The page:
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Wednesday, February 8, 2012

A Second Look at "Yosemite" on 2-5-2012

Last Sunday afternoon I took in another matinee performance of Daniel Talbott's play "Yosemite" at the Rattlestick Playwright s Theater on Waverly Place. I wanted to let the play sink in after having seen the Jan. 22 preview before seeing it again. As I told Kate afterwards, all the performances, including hers, seemed much more natural and the play had found its rhythm since the previews and she readily agreed. I was also able to absorb more of the dialogue this time and complimented Kate on her heartfelt speech near the end of "Yosemite" about Julie's love for her late husband and their courtship. When she described her husband's hands as "long...beautiful" and broad shoulders, I could actually visualize Vincent as the husband, which I mentioned in my previously posted review of "Yosemite." Julie is the least sympathetic character in the play up until this moment, when she breaks down in front of her children and confesses her failings after that shocking fight with her eldest son Jake, who accuses her of abandoning her family after their father's untimely death-"You're guilty!" I was relieved that Jake's rant against his sister Ruby was slightly toned down in that he didn't throw the R-word at her as had occurred in the preview. Jake does claim that a teacher he disliked thought he was "retarded" and later muses about getting a job in another town and sending Ruby and Jer to live with Grandma so they could excape their miserable existence living in a dilapidated trailer on welfare, eating bad food and wearing ugly donated clothes.

Early on in the play, Ruby's nervousness while holding baby Nathan is palpable as she and Jer sit on the log while Jake is busy digging the hole in the winter earth that must be deep enough to conceal the remains of this unloved and neglected child from Julie's second marriage to ne'er do well second hubby Mike, whom Jake despises but Ruby calls "nice." Jer spends most of his time snapping twigs and silently observing his older siblings bicker and reminisce about their childhood in Mendicino where they "grew things" and raised chickens and goats. Julie also shares her girlhood memories as the first paper girl for her local newspaper and is rebuffed when she tries to hug Ruby. Later Julie lashes out at her children for being "ungrateful" that she used to make "fucking pancakes and apple butter" and accuses Jake of wanting to bury her in the hole with Nathan. After their brief but spectacularly profane row, Julie rambles on about the "haunted" forest being full of dead babies and women and the Native American custom of "feeding the trees" with their dead, a foreshadowing of her off-stage suicide while Jake, Ruby and Jer are dreaming of a brighter future away from their chronically depressed mom.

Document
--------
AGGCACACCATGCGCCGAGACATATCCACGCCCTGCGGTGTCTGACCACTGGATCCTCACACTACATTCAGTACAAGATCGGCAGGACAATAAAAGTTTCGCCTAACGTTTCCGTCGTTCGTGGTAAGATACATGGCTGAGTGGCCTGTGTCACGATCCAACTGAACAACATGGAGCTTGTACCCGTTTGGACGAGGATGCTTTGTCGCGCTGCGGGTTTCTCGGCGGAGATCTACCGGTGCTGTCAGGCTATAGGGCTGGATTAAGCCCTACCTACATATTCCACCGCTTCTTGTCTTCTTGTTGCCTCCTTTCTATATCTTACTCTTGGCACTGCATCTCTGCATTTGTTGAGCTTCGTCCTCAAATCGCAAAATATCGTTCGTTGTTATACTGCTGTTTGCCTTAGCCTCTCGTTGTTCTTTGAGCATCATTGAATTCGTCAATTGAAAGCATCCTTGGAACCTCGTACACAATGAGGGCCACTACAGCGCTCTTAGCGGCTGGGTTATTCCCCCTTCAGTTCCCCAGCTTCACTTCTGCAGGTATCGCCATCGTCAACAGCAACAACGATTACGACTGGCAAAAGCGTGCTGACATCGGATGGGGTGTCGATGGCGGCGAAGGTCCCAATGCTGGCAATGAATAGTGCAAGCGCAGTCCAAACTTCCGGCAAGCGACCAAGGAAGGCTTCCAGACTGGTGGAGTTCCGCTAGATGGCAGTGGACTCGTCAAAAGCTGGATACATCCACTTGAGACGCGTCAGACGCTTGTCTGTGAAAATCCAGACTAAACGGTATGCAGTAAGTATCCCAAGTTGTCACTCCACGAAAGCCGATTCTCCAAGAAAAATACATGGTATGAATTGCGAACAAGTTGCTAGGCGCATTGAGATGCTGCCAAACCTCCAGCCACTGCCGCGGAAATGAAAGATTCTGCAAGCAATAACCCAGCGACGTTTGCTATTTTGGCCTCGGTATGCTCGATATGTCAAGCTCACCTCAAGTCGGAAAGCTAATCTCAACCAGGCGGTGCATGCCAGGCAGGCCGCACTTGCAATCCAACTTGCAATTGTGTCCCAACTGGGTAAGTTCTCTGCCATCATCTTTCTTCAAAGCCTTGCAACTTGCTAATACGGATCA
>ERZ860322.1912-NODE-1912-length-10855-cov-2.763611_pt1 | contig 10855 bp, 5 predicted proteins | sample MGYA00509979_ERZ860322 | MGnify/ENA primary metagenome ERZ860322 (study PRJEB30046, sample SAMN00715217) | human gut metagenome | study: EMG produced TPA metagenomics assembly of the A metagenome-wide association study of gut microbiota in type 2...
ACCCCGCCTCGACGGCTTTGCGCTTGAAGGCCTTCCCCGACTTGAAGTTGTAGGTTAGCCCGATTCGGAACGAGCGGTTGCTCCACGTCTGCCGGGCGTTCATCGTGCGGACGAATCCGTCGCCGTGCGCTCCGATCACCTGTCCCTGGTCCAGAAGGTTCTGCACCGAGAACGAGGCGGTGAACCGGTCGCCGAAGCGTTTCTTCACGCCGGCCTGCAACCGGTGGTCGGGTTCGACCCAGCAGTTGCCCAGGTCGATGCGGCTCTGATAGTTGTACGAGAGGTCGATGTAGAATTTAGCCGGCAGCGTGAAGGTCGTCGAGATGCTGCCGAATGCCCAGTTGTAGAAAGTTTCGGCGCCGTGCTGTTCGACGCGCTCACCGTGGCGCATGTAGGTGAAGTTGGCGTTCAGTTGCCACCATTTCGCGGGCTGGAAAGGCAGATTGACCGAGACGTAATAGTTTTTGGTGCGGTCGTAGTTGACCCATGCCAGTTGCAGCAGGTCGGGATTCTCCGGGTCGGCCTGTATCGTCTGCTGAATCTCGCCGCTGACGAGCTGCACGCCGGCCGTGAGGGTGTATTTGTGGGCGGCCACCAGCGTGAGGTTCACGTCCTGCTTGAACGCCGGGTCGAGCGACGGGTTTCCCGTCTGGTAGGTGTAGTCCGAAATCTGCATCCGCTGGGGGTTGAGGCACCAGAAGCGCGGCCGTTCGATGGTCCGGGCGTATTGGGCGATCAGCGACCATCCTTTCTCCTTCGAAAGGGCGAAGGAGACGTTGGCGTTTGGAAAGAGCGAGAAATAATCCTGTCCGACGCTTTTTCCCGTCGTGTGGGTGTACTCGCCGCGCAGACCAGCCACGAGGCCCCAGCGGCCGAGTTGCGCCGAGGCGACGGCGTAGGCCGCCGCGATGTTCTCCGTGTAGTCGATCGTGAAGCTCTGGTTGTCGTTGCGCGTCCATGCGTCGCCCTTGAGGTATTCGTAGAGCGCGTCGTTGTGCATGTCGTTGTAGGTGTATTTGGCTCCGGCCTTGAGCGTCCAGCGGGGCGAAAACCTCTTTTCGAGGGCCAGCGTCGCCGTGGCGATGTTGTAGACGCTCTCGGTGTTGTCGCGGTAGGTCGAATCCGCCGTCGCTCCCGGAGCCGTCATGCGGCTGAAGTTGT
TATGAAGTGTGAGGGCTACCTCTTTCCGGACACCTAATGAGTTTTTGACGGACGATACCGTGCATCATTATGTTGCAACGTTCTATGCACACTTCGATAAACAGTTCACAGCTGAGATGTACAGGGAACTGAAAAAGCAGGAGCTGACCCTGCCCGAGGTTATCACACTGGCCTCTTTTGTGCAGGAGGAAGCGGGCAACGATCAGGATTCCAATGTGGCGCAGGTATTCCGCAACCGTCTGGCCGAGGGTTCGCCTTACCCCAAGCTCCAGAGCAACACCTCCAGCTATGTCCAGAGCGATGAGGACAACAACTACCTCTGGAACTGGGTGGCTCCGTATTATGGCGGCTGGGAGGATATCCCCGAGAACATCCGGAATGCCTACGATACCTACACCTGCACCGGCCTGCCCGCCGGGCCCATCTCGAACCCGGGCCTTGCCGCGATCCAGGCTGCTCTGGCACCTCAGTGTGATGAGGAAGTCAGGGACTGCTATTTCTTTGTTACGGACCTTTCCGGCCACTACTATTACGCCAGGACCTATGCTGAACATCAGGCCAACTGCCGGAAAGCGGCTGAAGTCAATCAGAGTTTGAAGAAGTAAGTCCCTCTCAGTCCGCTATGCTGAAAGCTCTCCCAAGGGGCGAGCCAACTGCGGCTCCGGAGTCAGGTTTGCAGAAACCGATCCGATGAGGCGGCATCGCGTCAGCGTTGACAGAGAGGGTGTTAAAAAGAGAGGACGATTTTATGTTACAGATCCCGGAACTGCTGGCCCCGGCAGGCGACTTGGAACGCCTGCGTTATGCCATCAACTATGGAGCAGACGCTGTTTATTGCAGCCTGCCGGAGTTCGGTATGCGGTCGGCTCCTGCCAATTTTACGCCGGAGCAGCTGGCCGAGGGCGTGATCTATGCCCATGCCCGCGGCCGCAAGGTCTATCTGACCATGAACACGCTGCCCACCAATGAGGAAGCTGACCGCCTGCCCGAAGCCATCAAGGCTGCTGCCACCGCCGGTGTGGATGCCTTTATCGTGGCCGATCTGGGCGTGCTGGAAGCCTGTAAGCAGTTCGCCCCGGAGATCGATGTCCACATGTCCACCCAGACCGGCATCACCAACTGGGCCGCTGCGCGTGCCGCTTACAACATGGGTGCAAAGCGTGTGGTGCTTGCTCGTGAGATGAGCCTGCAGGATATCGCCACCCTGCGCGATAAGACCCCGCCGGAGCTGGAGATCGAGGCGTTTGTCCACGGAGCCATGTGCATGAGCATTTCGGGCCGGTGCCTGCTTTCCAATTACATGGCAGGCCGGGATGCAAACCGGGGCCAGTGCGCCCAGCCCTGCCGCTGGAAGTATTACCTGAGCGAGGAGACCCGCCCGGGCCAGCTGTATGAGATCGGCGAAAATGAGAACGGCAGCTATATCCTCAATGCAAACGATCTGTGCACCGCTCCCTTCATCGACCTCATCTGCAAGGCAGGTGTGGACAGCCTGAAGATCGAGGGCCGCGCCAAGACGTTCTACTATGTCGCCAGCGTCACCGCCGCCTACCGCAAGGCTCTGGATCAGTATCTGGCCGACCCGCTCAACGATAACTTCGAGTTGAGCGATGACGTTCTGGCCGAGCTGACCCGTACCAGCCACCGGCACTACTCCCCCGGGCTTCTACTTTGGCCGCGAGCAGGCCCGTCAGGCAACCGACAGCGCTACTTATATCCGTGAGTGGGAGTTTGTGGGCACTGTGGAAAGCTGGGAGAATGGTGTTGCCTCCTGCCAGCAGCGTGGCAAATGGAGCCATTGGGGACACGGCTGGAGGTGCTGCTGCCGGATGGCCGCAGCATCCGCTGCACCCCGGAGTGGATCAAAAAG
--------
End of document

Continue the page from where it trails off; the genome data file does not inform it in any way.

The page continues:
I had the chance to talk with Kate again after the matinee and was pleased to also meet Erika Hampson again. While we were talking outside on Waverly Place, who should happen to walk by but actor Josh Hamilton, who played Justin Reid on LO:CI episode "On Fire" during Season 5. He and Kate greeted each other and chatted briefly about the Superbowl and Kate invited Josh to see her play, but "not on Wednesday." Don't know why she told him that, because the second "Yosemite " talkback with playwright Daniel Talbott and the cast was scheduled to take place on Wednesday, Feb. 8 after that evening's performance. I received an invitation to attend via e-mail from the theater, but didn't go because of the bad weather. I will attend the February 26 performance, which will be the last Sunday matinee.

Update: Rattlestick Playwrights Theater recently posted the news on their Facebook page that "Yosemite" has been extended throught March 3, 2012. Woo hoo!

After Josh Hamilton left, I continued to chat with Kate and Erika about "Yosemite" and "Robot and Frank," which recently debuted at the Sundance Film Festival. Several other fans asked Kate about "Yosemite" and whether her character, Julie, actually did commit suicide off-stage and she confirmed it. We also talked about baby Nathan and how he really died, and Kate also confirmed that he was neglected by his parents and probably died as a result. I asked Kate how she and the other actors could keep up the level of emotional intensity needed during the play, particularly during the fight scene. She said "Oh, it's only one hour and twenty minutes, so it's not so bad." Modest, much? :)

My last question to Kate before leaving was about her plans after "Yosemite" ends its run. She said she didn't know what was next, but that "hopefully, more plays." I told her that NBC should give her a call and invite her to appear on "Blue Tilt" with Vincent. I was surprised to hear that she and Vincent hadn't spoken recently but I think she should be back on TV. I also think Kate could carry a network or cable TV series. If KyRa Sedgwick, Mary McCormack and Callie Thorne, among others, can do it, why not Kathryn Erbe? I might even start a Facebook page about this topic. What do you think?

1 comment:

  1. I'm glad you took the the chance to see Yosemite again.